UC Santa Cruz mourns death of young researcher killed in diving accident – The Mercury News
SANTA CRUZ — Umihiko Hoshijima, a postdoctoral researcher at UC Santa Cruz, died in an apparent diving accident Wednesday off the Alaska coast. He was 28.
Hoshijima was found unresponsive on the surface of the ocean off the coast of Glacier Bay National Park on Wednesday, according to the National Parks Service. He had been surveying underwater plots on a research dive from a U.S. Geological Survey vessel.
“The UC Santa Cruz community mourns the loss of Umihiko Hoshijima, a bright and talented postdoctoral scholar who died during a dive associated with a research project in Alaska,” UCSC said in a statement Friday. “Our deepest condolences go out to Umi’s family, friends, and colleagues during this difficult time.”
A U.S. citizen born to Japanese parents, Hoshijima was raised in Southern California, according to a UCSC news release.
He studied biological sciences at UCSC as an undergrad, graduating with honors in 2013 with minors in electronic music and chemistry.
Hoshijima earned a doctorate in ecology, evolution and marine biology from UC Santa Barbara in 2018 before returning to the Santa Cruz campus as a postdoctoral researcher later that year. He worked in the lab of ecology and evolutionary biology professor Kristy Kroeker, studying how ocean acidification and warming impact kelp forest species in Alaska.
According to Kroeker, Hoshijima was an accomplished diver whose graduate work took him beneath the surface of the ice in Antarctica.
“He was an impeccable scientist, and often ran workshops to teach students how to code and do scientific analyses,” Kroeker said in the campus release. “He was beloved by his lab mates and colleagues worldwide.”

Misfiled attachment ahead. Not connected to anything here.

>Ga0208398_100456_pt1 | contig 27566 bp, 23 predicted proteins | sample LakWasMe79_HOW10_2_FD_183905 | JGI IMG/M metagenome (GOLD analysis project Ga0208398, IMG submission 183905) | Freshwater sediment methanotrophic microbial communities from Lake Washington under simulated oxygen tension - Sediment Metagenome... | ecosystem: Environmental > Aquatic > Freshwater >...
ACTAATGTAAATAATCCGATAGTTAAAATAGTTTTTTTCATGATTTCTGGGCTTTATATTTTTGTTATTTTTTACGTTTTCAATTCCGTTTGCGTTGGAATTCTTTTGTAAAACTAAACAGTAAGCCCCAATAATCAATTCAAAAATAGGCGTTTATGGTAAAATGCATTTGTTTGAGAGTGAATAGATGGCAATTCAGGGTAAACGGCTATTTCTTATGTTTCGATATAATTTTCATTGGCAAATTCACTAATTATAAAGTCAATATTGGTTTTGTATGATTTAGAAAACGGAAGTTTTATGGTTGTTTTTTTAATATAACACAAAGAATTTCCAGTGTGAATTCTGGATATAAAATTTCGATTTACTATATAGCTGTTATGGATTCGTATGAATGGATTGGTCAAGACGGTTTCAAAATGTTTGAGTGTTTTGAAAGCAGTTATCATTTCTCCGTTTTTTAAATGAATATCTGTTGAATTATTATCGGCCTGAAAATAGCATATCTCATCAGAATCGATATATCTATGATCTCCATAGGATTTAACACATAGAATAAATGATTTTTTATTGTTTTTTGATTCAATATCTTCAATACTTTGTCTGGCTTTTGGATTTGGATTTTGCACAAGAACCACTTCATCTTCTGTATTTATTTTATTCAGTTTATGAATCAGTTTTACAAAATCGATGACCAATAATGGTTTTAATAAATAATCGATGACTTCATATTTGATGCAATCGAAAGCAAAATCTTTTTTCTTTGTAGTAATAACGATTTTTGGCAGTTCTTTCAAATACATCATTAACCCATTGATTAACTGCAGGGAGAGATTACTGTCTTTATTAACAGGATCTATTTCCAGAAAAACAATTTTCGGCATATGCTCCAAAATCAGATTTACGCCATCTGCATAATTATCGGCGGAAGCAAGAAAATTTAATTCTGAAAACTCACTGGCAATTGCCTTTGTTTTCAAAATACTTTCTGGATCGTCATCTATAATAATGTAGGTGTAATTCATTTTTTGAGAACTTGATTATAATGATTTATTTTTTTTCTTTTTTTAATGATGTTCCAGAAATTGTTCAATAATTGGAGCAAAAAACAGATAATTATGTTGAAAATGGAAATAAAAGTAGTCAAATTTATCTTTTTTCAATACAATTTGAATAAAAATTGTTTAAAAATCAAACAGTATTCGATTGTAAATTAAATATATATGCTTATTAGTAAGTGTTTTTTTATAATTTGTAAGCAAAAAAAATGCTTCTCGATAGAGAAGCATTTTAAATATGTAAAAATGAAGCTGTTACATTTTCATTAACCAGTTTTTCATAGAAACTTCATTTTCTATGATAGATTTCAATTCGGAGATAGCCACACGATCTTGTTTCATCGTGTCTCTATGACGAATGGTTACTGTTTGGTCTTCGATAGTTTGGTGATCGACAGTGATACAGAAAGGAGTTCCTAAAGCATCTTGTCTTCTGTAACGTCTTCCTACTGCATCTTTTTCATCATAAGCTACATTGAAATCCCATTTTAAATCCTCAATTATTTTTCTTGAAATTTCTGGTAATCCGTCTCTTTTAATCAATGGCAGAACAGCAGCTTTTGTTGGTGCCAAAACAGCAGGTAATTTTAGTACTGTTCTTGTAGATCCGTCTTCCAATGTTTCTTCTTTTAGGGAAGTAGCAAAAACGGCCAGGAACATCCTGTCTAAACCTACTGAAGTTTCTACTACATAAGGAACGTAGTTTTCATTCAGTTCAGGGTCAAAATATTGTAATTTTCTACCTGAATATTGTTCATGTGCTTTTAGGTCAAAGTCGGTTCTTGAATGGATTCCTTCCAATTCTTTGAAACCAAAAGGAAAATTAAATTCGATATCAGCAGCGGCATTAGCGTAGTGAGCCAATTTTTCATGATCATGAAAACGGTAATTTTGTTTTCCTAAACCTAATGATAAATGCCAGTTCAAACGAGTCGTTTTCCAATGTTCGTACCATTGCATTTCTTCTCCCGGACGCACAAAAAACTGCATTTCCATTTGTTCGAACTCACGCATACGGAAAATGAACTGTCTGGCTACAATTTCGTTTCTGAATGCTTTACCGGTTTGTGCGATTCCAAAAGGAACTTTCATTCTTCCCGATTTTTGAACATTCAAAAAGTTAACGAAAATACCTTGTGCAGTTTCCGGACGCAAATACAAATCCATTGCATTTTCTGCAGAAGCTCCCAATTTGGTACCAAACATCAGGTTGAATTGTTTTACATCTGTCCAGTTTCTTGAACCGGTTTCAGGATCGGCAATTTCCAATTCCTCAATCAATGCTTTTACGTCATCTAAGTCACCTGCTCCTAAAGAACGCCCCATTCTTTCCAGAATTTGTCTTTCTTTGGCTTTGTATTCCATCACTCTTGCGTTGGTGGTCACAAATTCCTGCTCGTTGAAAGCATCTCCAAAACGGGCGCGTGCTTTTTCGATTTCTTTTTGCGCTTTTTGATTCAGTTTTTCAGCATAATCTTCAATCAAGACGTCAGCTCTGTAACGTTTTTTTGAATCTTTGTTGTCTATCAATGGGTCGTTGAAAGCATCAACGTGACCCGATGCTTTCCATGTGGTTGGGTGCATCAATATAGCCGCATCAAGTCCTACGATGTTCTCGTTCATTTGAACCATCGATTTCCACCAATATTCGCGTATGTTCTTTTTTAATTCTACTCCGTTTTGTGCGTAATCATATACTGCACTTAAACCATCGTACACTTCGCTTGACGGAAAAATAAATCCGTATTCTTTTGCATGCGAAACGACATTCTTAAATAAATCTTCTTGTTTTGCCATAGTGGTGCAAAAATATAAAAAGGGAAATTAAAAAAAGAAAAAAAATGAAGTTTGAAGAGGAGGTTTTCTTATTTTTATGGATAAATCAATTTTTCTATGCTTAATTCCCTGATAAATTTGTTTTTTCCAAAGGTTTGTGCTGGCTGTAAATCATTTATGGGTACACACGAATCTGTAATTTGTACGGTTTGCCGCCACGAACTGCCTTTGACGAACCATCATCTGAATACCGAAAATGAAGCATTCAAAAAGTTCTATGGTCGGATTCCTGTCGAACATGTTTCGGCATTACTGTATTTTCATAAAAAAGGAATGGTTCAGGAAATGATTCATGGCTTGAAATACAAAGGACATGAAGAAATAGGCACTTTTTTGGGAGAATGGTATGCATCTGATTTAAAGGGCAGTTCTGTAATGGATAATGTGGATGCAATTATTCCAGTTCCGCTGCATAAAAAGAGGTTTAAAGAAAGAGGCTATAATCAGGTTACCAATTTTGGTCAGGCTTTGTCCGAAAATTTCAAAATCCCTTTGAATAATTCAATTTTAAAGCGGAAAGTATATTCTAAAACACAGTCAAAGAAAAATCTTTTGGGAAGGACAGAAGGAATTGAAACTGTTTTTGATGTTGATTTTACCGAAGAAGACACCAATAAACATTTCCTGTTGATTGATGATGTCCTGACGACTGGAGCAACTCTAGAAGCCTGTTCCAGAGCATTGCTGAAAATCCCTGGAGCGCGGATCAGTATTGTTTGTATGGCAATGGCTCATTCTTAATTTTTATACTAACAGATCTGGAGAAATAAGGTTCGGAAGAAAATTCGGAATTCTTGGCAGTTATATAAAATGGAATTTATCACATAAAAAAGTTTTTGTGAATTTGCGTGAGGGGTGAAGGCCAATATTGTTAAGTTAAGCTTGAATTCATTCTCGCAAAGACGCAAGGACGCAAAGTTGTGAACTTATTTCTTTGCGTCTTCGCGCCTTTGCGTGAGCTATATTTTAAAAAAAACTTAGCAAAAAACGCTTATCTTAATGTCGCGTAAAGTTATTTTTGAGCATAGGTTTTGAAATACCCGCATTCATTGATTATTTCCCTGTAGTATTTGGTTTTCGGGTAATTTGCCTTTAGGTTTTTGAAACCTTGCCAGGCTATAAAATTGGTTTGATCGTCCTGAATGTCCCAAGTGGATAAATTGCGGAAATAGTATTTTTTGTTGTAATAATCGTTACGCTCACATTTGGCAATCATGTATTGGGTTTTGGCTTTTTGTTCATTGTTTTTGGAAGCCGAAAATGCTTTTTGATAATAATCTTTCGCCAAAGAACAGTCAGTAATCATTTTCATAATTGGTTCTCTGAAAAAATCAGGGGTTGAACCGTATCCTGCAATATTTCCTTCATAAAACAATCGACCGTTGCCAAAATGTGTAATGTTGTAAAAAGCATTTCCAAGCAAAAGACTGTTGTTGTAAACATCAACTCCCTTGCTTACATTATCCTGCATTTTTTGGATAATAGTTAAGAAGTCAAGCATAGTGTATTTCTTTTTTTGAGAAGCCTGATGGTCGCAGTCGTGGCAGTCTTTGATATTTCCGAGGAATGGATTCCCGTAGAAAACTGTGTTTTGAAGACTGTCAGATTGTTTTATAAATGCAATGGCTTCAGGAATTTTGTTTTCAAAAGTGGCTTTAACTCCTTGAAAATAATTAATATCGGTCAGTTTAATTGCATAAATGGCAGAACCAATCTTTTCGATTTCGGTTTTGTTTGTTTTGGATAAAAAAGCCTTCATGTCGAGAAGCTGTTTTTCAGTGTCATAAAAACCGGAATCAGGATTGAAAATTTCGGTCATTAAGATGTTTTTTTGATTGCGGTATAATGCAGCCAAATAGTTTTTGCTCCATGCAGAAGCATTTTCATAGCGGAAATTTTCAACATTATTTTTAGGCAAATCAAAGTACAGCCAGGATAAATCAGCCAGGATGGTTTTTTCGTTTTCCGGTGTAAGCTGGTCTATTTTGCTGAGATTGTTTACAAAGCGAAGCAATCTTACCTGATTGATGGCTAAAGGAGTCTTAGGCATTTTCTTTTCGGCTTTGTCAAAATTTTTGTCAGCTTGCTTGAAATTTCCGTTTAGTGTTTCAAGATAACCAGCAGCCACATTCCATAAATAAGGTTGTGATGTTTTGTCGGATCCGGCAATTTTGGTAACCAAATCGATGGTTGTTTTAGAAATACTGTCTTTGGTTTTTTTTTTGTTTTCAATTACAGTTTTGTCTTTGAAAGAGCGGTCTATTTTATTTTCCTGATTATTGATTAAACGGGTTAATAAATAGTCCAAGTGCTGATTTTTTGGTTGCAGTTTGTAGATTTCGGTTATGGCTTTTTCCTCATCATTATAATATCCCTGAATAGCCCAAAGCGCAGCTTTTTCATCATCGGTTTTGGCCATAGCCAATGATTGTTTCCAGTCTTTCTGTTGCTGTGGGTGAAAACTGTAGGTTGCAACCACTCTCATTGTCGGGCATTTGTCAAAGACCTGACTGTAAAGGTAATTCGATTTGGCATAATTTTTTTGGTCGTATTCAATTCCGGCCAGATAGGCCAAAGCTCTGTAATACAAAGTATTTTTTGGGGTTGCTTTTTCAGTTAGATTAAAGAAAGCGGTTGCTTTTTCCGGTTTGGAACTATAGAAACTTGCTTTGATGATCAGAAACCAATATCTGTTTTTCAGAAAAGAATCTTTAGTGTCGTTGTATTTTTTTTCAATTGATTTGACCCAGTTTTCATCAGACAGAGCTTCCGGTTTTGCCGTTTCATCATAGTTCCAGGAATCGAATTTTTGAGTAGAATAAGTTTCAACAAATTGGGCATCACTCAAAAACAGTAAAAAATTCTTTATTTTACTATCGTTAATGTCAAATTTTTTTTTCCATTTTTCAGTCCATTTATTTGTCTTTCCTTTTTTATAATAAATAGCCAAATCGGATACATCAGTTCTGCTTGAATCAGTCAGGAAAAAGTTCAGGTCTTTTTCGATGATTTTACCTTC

Outside the lab, Hoshijima was known as a talented musician and an advocate for inclusivity in science who could often be found playing the accordion on a bench outside the Coastal Biology Building.
“As a first-generation immigrant, I have had shockingly few science role models that share my racial and bicultural identity,” Hoshijima wrote on his personal website. “I am passionate about making science inclusive for students of varied backgrounds.”
The U.S. Geological Survey vessel Gyre was in Torch Bay, north of Cape Spencer, at the time of the apparent accident. Colleagues aboard the Gyre unsuccessfully attempted to resuscitate Hoshijima, the National Parks Service said in a news release.
The cause of his death had not been released as of Monday afternoon.
A joint investigation into the circumstances preceding Hoshijima’s death was ongoing Monday, involving the U.S. Geological Survey, the National Parks Service and the U.S. Coast Guard, according to a National Parks Service spokeswoman.
According to UCSC, Hoshijima is survived by his father, Masahiko Hoshijima, his mother Yukiko, and brothers Tsuki and Yumehiko.